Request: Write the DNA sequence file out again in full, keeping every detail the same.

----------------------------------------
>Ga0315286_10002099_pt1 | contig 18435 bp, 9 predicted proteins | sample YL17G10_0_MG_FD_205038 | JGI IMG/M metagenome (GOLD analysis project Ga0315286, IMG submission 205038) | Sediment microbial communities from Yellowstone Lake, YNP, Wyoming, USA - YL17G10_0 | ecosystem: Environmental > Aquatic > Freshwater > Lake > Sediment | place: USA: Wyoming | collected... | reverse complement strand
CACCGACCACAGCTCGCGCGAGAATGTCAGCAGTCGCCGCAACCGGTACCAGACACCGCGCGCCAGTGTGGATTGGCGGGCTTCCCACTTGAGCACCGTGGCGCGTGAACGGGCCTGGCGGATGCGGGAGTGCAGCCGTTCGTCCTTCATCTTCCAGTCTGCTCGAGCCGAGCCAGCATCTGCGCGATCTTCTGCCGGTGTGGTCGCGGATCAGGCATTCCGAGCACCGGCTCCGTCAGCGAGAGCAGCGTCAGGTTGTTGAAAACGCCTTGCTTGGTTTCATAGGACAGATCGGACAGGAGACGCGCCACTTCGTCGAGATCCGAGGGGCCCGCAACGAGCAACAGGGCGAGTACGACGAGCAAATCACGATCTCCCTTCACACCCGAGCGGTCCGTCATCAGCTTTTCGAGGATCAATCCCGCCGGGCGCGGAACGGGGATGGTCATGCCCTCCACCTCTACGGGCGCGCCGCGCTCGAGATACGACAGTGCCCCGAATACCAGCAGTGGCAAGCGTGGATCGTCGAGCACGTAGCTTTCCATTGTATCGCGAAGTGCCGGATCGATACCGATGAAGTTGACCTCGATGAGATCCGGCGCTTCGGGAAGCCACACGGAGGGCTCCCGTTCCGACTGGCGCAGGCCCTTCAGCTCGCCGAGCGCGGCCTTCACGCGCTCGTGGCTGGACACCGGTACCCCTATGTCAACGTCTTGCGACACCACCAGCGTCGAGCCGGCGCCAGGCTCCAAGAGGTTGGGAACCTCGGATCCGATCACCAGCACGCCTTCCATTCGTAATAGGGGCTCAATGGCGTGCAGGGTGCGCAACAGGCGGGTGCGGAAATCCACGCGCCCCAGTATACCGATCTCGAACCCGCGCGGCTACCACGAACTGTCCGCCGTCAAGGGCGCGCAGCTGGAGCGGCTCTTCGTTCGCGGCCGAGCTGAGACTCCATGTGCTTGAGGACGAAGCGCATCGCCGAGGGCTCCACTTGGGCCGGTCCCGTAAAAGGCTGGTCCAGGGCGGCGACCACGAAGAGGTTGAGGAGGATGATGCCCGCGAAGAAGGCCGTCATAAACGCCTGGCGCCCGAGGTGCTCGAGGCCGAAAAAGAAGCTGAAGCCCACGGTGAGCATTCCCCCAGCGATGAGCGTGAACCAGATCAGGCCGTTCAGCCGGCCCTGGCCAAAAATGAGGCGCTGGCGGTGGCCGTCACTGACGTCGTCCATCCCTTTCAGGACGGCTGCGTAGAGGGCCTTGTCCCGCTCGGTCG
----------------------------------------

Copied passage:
>Ga0315286_10002099_pt1 | contig 18435 bp, 9 predicted proteins | sample YL17G10_0_MG_FD_205038 | JGI IMG/M metagenome (GOLD analysis project Ga0315286, IMG submission 205038) | Sediment microbial communities from Yellowstone Lake, YNP, Wyoming, USA - YL17G10_0 | ecosystem: Environmental > Aquatic > Freshwater > Lake > Sediment | place: USA: Wyoming | collected... | reverse complement strand
CACCGACCACAGCTCGCGCGAGAATGTCAGCAGTCGCCGCAACCGGTACCAGACACCGCGCGCCAGTGTGGATTGGCGGGCTTCCCACTTGAGCACCGTGGCGCGTGAACGGGCCTGGCGGATGCGGGAGTGCAGCCGTTCGTCCTTCATCTTCCAGTCTGCTCGAGCCGAGCCAGCATCTGCGCGATCTTCTGCCGGTGTGGTCGCGGATCAGGCATTCCGAGCACCGGCTCCGTCAGCGAGAGCAGCGTCAGGTTGTTGAAAACGCCTTGCTTGGTTTCATAGGACAGATCGGACAGGAGACGCGCCACTTCGTCGAGATCCGAGGGGCCCGCAACGAGCAACAGGGCGAGTACGACGAGCAAATCACGATCTCCCTTCACACCCGAGCGGTCCGTCATCAGCTTTTCGAGGATCAATCCCGCCGGGCGCGGAACGGGGATGGTCATGCCCTCCACCTCTACGGGCGCGCCGCGCTCGAGATACGACAGTGCCCCGAATACCAGCAGTGGCAAGCGTGGATCGTCGAGCACGTAGCTTTCCATTGTATCGCGAAGTGCCGGATCGATACCGATGAAGTTGACCTCGATGAGATCCGGCGCTTCGGGAAGCCACACGGAGGGCTCCCGTTCCGACTGGCGCAGGCCCTTCAGCTCGCCGAGCGCGGCCTTCACGCGCTCGTGGCTGGACACCGGTACCCCTATGTCAACGTCTTGCGACACCACCAGCGTCGAGCCGGCGCCAGGCTCCAAGAGGTTGGGAACCTCGGATCCGATCACCAGCACGCCTTCCATTCGTAATAGGGGCTCAATGGCGTGCAGGGTGCGCAACAGGCGGGTGCGGAAATCCACGCGCCCCAGTATACCGATCTCGAACCCGCGCGGCTACCACGAACTGTCCGCCGTCAAGGGCGCGCAGCTGGAGCGGCTCTTCGTTCGCGGCCGAGCTGAGACTCCATGTGCTTGAGGACGAAGCGCATCGCCGAGGGCTCCACTTGGGCCGGTCCCGTAAAAGGCTGGTCCAGGGCGGCGACCACGAAGAGGTTGAGGAGGATGATGCCCGCGAAGAAGGCCGTCATAAACGCCTGGCGCCCGAGGTGCTCGAGGCCGAAAAAGAAGCTGAAGCCCACGGTGAGCATTCCCCCAGCGATGAGCGTGAACCAGATCAGGCCGTTCAGCCGGCCCTGGCCAAAAATGAGGCGCTGGCGGTGGCCGTCACTGACGTCGTCCATCCCTTTCAGGACGGCTGCGTAGAGGGCCTTGTCCCGCTCGGTCG